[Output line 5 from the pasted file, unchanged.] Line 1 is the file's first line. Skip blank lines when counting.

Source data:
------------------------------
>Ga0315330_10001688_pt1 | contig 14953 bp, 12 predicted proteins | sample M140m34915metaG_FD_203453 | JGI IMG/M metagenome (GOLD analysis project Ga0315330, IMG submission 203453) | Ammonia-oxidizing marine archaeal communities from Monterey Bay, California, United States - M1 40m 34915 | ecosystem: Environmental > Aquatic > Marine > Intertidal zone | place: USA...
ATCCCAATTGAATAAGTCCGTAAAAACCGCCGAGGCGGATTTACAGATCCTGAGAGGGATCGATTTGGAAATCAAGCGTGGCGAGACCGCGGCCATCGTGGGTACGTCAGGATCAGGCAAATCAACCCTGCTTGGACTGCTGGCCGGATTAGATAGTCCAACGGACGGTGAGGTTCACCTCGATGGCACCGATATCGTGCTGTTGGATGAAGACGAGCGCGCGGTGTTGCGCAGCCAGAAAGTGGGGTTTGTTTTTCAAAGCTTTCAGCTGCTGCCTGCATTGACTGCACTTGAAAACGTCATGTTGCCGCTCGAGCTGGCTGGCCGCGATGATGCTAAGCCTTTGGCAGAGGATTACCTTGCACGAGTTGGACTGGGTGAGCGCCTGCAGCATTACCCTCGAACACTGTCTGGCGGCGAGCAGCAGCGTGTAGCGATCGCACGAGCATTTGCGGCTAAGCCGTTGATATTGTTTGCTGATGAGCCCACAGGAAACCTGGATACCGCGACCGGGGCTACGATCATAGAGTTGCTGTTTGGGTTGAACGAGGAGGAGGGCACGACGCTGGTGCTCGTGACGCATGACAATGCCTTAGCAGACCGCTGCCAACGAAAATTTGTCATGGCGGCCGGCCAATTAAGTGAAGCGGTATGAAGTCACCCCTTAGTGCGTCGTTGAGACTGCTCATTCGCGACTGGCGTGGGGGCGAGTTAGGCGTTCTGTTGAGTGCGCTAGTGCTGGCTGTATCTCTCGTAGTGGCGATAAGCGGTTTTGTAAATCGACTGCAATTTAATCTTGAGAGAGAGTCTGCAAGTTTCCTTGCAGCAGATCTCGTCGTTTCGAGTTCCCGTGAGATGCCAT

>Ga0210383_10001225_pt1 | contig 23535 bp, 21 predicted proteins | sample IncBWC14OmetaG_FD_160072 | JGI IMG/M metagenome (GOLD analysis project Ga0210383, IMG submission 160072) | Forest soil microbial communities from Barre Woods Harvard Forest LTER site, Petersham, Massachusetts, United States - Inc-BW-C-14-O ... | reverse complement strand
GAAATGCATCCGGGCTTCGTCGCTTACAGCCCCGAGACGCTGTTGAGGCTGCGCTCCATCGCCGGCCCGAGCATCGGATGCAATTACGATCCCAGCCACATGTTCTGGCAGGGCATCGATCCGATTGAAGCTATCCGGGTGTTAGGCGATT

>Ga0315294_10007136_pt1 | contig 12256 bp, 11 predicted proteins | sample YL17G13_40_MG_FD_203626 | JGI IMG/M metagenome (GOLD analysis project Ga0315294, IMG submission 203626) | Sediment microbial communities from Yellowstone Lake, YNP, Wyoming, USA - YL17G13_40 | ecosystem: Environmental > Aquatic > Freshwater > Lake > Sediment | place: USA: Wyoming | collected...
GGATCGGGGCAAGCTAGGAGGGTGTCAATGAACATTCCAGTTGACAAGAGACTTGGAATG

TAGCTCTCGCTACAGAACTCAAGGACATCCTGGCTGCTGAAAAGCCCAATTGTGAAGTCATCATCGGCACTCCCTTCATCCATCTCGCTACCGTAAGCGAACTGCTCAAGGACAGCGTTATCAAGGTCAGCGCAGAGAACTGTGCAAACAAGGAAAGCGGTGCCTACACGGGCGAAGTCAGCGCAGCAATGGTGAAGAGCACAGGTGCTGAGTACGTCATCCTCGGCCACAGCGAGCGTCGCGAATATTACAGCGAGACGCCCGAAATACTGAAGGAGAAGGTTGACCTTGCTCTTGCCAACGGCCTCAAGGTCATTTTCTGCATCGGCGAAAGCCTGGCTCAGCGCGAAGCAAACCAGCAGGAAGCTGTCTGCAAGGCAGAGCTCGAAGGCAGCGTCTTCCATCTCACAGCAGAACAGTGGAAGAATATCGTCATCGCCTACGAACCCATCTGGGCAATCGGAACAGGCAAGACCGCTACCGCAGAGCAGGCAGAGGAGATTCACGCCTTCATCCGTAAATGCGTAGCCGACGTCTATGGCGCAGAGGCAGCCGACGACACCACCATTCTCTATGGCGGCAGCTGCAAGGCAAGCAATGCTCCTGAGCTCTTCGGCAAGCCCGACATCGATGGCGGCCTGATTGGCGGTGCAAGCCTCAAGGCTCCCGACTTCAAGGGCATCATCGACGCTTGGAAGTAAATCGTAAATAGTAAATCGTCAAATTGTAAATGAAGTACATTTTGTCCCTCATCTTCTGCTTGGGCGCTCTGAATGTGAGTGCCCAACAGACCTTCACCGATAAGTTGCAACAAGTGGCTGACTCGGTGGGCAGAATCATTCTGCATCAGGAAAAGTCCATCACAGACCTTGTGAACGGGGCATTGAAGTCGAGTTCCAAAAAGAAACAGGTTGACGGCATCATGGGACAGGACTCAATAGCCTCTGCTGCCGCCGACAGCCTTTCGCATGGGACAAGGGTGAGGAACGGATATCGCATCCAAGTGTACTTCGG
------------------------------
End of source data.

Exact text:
>Ga0315294_10007136_pt1 | contig 12256 bp, 11 predicted proteins | sample YL17G13_40_MG_FD_203626 | JGI IMG/M metagenome (GOLD analysis project Ga0315294, IMG submission 203626) | Sediment microbial communities from Yellowstone Lake, YNP, Wyoming, USA - YL17G13_40 | ecosystem: Environmental > Aquatic > Freshwater > Lake > Sediment | place: USA: Wyoming | collected...